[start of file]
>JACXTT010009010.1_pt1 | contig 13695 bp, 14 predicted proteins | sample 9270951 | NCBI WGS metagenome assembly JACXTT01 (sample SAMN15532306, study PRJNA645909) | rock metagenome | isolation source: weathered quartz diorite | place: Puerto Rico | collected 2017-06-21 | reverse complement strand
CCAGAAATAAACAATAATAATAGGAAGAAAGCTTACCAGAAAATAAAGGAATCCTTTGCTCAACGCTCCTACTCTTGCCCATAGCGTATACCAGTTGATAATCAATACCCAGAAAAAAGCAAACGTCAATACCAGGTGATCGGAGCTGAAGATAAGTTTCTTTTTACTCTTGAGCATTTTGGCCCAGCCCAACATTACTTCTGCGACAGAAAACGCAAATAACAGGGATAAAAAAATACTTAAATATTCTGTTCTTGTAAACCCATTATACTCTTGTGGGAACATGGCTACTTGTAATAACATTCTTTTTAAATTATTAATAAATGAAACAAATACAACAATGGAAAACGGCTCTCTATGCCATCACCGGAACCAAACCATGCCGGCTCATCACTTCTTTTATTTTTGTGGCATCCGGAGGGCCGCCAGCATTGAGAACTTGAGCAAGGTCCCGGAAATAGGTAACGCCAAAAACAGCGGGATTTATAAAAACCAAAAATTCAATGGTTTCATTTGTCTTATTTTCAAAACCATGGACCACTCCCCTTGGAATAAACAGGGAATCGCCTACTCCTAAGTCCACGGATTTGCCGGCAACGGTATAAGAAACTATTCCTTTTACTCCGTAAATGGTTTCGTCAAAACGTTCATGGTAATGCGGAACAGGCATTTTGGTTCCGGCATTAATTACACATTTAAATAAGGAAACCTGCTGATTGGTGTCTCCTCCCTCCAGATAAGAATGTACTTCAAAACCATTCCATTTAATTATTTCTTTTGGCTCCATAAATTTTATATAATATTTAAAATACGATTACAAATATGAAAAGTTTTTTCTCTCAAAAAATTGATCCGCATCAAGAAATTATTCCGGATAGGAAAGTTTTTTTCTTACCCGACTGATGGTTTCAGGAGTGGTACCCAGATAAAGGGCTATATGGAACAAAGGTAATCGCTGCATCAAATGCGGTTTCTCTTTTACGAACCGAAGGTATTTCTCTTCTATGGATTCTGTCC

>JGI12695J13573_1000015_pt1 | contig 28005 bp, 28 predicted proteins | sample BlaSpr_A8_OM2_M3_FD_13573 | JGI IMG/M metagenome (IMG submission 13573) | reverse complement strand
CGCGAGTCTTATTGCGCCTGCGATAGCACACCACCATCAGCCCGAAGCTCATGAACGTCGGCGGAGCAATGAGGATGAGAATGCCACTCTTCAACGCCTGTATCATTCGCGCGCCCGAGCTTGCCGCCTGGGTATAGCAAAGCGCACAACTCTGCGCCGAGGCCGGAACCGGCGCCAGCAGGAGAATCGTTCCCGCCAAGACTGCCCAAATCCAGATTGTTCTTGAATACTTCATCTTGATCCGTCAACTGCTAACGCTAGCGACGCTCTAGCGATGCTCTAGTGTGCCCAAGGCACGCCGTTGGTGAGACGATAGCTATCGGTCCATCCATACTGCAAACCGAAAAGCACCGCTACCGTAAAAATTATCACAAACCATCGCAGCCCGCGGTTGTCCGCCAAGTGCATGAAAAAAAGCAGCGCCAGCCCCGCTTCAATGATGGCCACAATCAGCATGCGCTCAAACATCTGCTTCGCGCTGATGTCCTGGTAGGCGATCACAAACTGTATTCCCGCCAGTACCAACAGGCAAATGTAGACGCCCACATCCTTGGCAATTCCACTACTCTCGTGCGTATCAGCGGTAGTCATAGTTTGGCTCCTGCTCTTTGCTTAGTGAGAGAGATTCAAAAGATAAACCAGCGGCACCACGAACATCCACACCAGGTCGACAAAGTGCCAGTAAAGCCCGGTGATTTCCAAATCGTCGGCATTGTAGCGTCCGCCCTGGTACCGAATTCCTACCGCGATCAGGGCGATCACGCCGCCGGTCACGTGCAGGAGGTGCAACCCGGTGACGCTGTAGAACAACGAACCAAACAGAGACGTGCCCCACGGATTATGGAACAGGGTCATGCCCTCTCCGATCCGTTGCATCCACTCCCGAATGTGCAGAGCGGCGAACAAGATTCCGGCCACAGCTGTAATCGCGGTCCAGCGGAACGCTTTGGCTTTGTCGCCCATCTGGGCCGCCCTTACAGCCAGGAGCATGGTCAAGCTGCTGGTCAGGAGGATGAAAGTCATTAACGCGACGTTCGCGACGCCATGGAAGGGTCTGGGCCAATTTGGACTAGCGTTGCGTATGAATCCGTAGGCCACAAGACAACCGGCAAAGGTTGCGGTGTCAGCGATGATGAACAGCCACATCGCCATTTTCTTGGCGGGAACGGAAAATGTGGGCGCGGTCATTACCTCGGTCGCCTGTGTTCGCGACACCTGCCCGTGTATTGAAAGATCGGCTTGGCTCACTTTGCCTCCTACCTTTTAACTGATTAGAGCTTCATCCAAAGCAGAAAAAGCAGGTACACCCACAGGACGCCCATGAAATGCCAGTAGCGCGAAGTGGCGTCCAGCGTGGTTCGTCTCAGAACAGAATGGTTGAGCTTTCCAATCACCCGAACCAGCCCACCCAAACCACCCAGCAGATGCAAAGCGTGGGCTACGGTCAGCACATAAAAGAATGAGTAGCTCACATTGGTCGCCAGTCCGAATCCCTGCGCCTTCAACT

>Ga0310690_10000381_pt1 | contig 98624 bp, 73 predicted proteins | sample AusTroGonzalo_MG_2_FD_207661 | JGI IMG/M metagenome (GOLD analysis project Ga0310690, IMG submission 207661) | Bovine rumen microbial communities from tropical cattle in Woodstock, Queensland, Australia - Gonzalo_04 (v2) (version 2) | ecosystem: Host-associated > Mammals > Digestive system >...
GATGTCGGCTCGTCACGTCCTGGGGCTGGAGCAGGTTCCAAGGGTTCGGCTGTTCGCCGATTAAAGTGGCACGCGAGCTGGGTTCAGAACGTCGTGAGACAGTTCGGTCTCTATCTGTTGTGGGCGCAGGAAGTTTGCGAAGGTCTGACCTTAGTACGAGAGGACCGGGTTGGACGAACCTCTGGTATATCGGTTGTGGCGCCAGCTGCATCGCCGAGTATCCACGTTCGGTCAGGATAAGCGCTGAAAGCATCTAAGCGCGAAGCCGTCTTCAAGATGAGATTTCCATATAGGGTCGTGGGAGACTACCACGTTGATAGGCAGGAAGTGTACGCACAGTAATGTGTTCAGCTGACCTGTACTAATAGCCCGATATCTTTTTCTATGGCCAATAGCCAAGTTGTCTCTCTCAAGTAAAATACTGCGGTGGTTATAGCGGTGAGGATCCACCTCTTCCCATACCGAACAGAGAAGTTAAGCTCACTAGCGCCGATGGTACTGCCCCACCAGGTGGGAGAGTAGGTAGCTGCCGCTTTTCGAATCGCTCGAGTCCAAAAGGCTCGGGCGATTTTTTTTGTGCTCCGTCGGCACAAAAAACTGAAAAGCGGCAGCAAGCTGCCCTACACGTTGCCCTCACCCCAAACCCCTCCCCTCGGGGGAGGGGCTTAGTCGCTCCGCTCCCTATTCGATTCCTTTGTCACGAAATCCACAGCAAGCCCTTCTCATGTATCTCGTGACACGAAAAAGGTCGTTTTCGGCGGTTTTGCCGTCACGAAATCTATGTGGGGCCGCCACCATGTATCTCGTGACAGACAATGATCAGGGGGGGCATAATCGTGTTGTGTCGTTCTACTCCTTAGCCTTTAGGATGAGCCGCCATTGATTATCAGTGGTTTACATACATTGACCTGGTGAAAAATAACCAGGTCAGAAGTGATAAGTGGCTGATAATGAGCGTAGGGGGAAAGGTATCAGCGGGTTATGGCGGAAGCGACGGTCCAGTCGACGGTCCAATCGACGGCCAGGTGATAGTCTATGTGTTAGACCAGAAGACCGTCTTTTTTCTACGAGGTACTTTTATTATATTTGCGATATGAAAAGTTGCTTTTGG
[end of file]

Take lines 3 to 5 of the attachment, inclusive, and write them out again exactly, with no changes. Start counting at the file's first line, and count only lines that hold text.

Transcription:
>JGI12695J13573_1000015_pt1 | contig 28005 bp, 28 predicted proteins | sample BlaSpr_A8_OM2_M3_FD_13573 | JGI IMG/M metagenome (IMG submission 13573) | reverse complement strand
CGCGAGTCTTATTGCGCCTGCGATAGCACACCACCATCAGCCCGAAGCTCATGAACGTCGGCGGAGCAATGAGGATGAGAATGCCACTCTTCAACGCCTGTATCATTCGCGCGCCCGAGCTTGCCGCCTGGGTATAGCAAAGCGCACAACTCTGCGCCGAGGCCGGAACCGGCGCCAGCAGGAGAATCGTTCCCGCCAAGACTGCCCAAATCCAGATTGTTCTTGAATACTTCATCTTGATCCGTCAACTGCTAACGCTAGCGACGCTCTAGCGATGCTCTAGTGTGCCCAAGGCACGCCGTTGGTGAGACGATAGCTATCGGTCCATCCATACTGCAAACCGAAAAGCACCGCTACCGTAAAAATTATCACAAACCATCGCAGCCCGCGGTTGTCCGCCAAGTGCATGAAAAAAAGCAGCGCCAGCCCCGCTTCAATGATGGCCACAATCAGCATGCGCTCAAACATCTGCTTCGCGCTGATGTCCTGGTAGGCGATCACAAACTGTATTCCCGCCAGTACCAACAGGCAAATGTAGACGCCCACATCCTTGGCAATTCCACTACTCTCGTGCGTATCAGCGGTAGTCATAGTTTGGCTCCTGCTCTTTGCTTAGTGAGAGAGATTCAAAAGATAAACCAGCGGCACCACGAACATCCACACCAGGTCGACAAAGTGCCAGTAAAGCCCGGTGATTTCCAAATCGTCGGCATTGTAGCGTCCGCCCTGGTACCGAATTCCTACCGCGATCAGGGCGATCACGCCGCCGGTCACGTGCAGGAGGTGCAACCCGGTGACGCTGTAGAACAACGAACCAAACAGAGACGTGCCCCACGGATTATGGAACAGGGTCATGCCCTCTCCGATCCGTTGCATCCACTCCCGAATGTGCAGAGCGGCGAACAAGATTCCGGCCACAGCTGTAATCGCGGTCCAGCGGAACGCTTTGGCTTTGTCGCCCATCTGGGCCGCCCTTACAGCCAGGAGCATGGTCAAGCTGCTGGTCAGGAGGATGAAAGTCATTAACGCGACGTTCGCGACGCCATGGAAGGGTCTGGGCCAATTTGGACTAGCGTTGCGTATGAATCCGTAGGCCACAAGACAACCGGCAAAGGTTGCGGTGTCAGCGATGATGAACAGCCACATCGCCATTTTCTTGGCGGGAACGGAAAATGTGGGCGCGGTCATTACCTCGGTCGCCTGTGTTCGCGACACCTGCCCGTGTATTGAAAGATCGGCTTGGCTCACTTTGCCTCCTACCTTTTAACTGATTAGAGCTTCATCCAAAGCAGAAAAAGCAGGTACACCCACAGGACGCCCATGAAATGCCAGTAGCGCGAAGTGGCGTCCAGCGTGGTTCGTCTCAGAACAGAATGGTTGAGCTTTCCAATCACCCGAACCAGCCCACCCAAACCACCCAGCAGATGCAAAGCGTGGGCTACGGTCAGCACATAAAAGAATGAGTAGCTCACATTGGTCGCCAGTCCGAATCCCTGCGCCTTCAACT

>Ga0310690_10000381_pt1 | contig 98624 bp, 73 predicted proteins | sample AusTroGonzalo_MG_2_FD_207661 | JGI IMG/M metagenome (GOLD analysis project Ga0310690, IMG submission 207661) | Bovine rumen microbial communities from tropical cattle in Woodstock, Queensland, Australia - Gonzalo_04 (v2) (version 2) | ecosystem: Host-associated > Mammals > Digestive system >...